Arrow Video, established in 2009, is one of the best video companies currently releasing our favorite films. Their UK Region B Blu-ray’s of genre titles boast exclusive and in-depth extras not seen Stateside. Cult Cinema – An Arrow Video Companion is comprised of 20 essays that have appeared in an Arrow Video release, and includes 10 new essays written exclusively for the book. Obviously, this pressing isn’t all verbiage. There are many black and white images sprinkled throughout the book’s 250 pages.
The book is separated into several sections (Cult Movies, Cult Directors, Cult Actors, Cult Genres, Cult Distribution – you get the idea) and begins with film director Ben Wheatley’s introduction to cult cinema. Recalling my own experiences with home video (A Nightmare on Elm Street was the first VHS tape that I rented and copied – sorry New Line!), I loved reading about Ben’s intro to such genre fare. It’s always interesting to me to see how others were introduced to the same films that impacted me so greatly. The brilliance of many of these films (i.e. Taxi Driver and Blue Velvet) can never be overstated, especially given today’s cinematic climate. Since we were all too young to have seen most of these films in a theater, home video and cable were really the only outlets for us to consume such fare.
The book is comprised of the following essays:
THE HOUSE IS THE MONSTER – Tim Lucas on The Fall of the House of Usher
MURDER SET PIECES – Alan Jones on Deep Red
THE JOYS OF REPULSION, OR ANTHROPHAGY IN THE UK – Stephen Thrower on Zombie Flesh Eaters
AMERICAN GIALLO – Maitland McDonagh on Dressed to Kill
ALMOST A COMEDY – Vic Pratt on Withnail & I
NOT IN MY BACKYARD – Kenneth J. Souza on The ’Burbs
A BATTLE WITHOUT END – Tom Mes on Battle Royale
CONTRACT KILLER – Jasper Sharp on Seijun Suzuki
NON-SENSORY INFORMATION – Caelum Vatnsdal on David Cronenberg
FRIVOLOUS TINTO – David Flint on Tinto Brass
THE PRINCIPAL OF NUKE ’EM HIGH, PRESIDENT OF TROMA – David Hayles on Lloyd Kaufman
CIVILISATION VERSUS THE PRIMITIVES – Mike Sutton on Wes Craven
NO MORE MYSTERIOSO: HORROR’S GREAT SOCIOLOGIST – John Kenneth Muir on George A. Romero
COMEDY AND KARLOFF – Vic Pratt on Boris Karloff
WEIRDER THAN FORBIDDEN ZONE – David Hayles on Herve Villechaize
THE IMPORTANCE OF BEING VINCENT – David Del Valle on Vincent Price
UNCHAINED MELODY – Tom Mes on Meiko Kaji
A ONE-WOMAN ARMY –Cullen Gallagher on Pam Grier
Cult Genres (and Sub-Genres)
BLOOD AND BLACK GLOVES – Michael Mackenzie on the Giallo
PLAYFUL REVISIONISM – Pasquale Iannone on the Spaghetti Western
SNOW JOB: A BRIEF HISTORY OF CANADIAN EXPLOITATION CINEMA – Paul Corupe on Canuxploitation
BEHIND BARS NO ONE CAN HEAR YOU SCREAM!
YOU BETTER WATCH OUT – Kim Newman on Christmas Horror
ENOUGH IS NEVER ENOUGH – Joel Harley on Food Horror
TEENAGE MUTANT COMET ZOMBIES – James Oliver on Empty City Sci-Fi
THE GOLDEN AGE OF EXPLOITATION – Robin Bougie on the Early Days of Cult Cinema
IT CAME FROM SUPER 8! – Douglas Weir on Super 8
HIGH STREET HORROR – Michael Brooke on the Video Nasty
DEVIANT WISCONSIN ROMANCE – Graham Rae on Horror Festivals, Fanzines and Nekromantik
OPENING THE FLOODGATES – Kevin Gilvear on the Asian DVD Explosion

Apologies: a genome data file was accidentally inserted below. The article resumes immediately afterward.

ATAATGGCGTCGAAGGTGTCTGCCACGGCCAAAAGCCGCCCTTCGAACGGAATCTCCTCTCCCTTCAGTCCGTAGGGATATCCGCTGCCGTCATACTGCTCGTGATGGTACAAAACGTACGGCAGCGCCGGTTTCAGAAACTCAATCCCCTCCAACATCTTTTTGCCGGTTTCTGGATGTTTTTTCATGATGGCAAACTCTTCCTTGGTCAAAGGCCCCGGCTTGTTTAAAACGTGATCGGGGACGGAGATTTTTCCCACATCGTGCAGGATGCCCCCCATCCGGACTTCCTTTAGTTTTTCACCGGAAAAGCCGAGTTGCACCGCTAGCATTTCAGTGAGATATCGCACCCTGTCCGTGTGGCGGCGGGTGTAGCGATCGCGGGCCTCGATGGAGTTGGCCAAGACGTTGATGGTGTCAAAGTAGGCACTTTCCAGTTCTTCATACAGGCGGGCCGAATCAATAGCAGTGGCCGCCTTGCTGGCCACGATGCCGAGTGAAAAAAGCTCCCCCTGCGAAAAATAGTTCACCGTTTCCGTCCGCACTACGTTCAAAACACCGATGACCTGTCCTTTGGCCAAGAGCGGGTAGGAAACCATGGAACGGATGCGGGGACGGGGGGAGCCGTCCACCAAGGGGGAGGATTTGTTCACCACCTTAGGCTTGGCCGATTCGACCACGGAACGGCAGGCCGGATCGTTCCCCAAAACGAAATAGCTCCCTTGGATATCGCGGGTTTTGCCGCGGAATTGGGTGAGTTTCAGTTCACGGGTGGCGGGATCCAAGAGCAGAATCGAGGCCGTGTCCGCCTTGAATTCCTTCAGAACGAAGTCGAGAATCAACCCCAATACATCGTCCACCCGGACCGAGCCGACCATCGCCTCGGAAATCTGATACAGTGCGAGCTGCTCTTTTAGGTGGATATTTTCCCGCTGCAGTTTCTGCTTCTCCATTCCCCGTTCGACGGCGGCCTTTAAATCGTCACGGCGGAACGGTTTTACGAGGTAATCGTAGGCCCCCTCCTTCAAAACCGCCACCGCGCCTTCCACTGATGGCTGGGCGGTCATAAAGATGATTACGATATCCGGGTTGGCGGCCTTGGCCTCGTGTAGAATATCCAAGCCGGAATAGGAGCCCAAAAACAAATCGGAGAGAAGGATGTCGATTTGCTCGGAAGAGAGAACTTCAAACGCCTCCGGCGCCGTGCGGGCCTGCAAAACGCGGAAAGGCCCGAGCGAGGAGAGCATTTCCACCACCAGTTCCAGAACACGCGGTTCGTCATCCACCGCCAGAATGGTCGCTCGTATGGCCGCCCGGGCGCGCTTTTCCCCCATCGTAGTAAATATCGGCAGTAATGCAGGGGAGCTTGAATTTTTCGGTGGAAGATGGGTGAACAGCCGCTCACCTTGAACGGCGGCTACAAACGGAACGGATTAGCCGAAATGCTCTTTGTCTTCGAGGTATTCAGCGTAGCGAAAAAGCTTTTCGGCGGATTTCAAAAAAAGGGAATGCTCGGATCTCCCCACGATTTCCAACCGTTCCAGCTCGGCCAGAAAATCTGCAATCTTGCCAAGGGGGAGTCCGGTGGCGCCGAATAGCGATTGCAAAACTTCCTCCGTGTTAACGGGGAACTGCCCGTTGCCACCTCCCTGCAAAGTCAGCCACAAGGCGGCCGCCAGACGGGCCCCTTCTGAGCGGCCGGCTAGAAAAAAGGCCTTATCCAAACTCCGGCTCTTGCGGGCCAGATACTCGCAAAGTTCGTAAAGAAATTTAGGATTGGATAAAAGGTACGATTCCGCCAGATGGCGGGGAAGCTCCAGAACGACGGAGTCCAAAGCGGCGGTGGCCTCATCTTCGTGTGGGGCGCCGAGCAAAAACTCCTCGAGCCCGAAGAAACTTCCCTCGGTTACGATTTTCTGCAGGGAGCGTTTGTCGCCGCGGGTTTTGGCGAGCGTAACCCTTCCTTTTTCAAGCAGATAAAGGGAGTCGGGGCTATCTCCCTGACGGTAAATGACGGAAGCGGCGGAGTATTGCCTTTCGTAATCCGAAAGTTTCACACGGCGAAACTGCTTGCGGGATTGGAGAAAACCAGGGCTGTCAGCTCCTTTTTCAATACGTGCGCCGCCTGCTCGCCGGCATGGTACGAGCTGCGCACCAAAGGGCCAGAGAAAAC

Since Dario Argento is my favorite horror film director, Alan Jones automatically earns kudos for waxing nostalgia on what is rightly considered to be Mr. Argento’s best film, Deep Red. With the introduction of Daria Nicolodi as his lead actress and the progressive rock band Goblin as the provider of the genre-changing score, Deep Red is now available uncut in all its bloody red glory.
Another lover and scribe of Mr. Argento’s is Maitland McDonagh, whose 1991 book Broken Mirrors, Broken Minds: The Dark Dreams of Dario Argento was my bible and the first book I ever owned on his career, talks about the controversy that surrounded Brian De Palma’s Dressed to Kill when it was released in 1980.
Caelum Vatnsdal writes eloquently on another favorite of mine, Canada’s David Cronenberg, in particular his original student work, and the lengths to which Vatnsdal had to go to see them in the pre-Internet days.
Mike Sutton looks at the most impactful works of Wes Craven from his humble beginnings as a Professor of Humanities: Last House on the Left (1972), The Hills Have Eyes (1977), A Nightmare on Elm Street (1984), and Scream (1996).
John Kenneth Muir takes a look at the destruction of social order in the films of George A. Romero, specifically his Dead films, the ones that he is best-known for. His idea of the world at large says that it’s the humans who behave the worst. This notion is reflected in the tagline to Peter Hyams’ 1981 science fiction film Outland which stated that “Even in space, the ultimate enemy is still man”.
Paul Corupe looks at one of my favorite film entities: the Canadian film industry. 1961’s The Mask, the first Canadian horror film, is discussed here. I remember them showing this on TV in early 1982 with 3D glasses that were purchased at a fast food restaurant (Pizza Hut or Burger King, some place like that), but it really didn’t work very well. Corupe also talks about Toronto’s David Cronenberg and Florida’s Bob Clark (who relocated to Canada) and the gems that sprang forth from the Great White North during the tax shelter haven days of the 1970’s and 1980’s.
Kim Newman brings his own voice to Lewis Jackson’s You Better Watch Out (1980) and looks at the dark side of Christmas.
A beautiful and lavishly illustrated book, Cult Cinema – An Arrow Video Companion belongs on the coffee table of every self-respecting genre lover.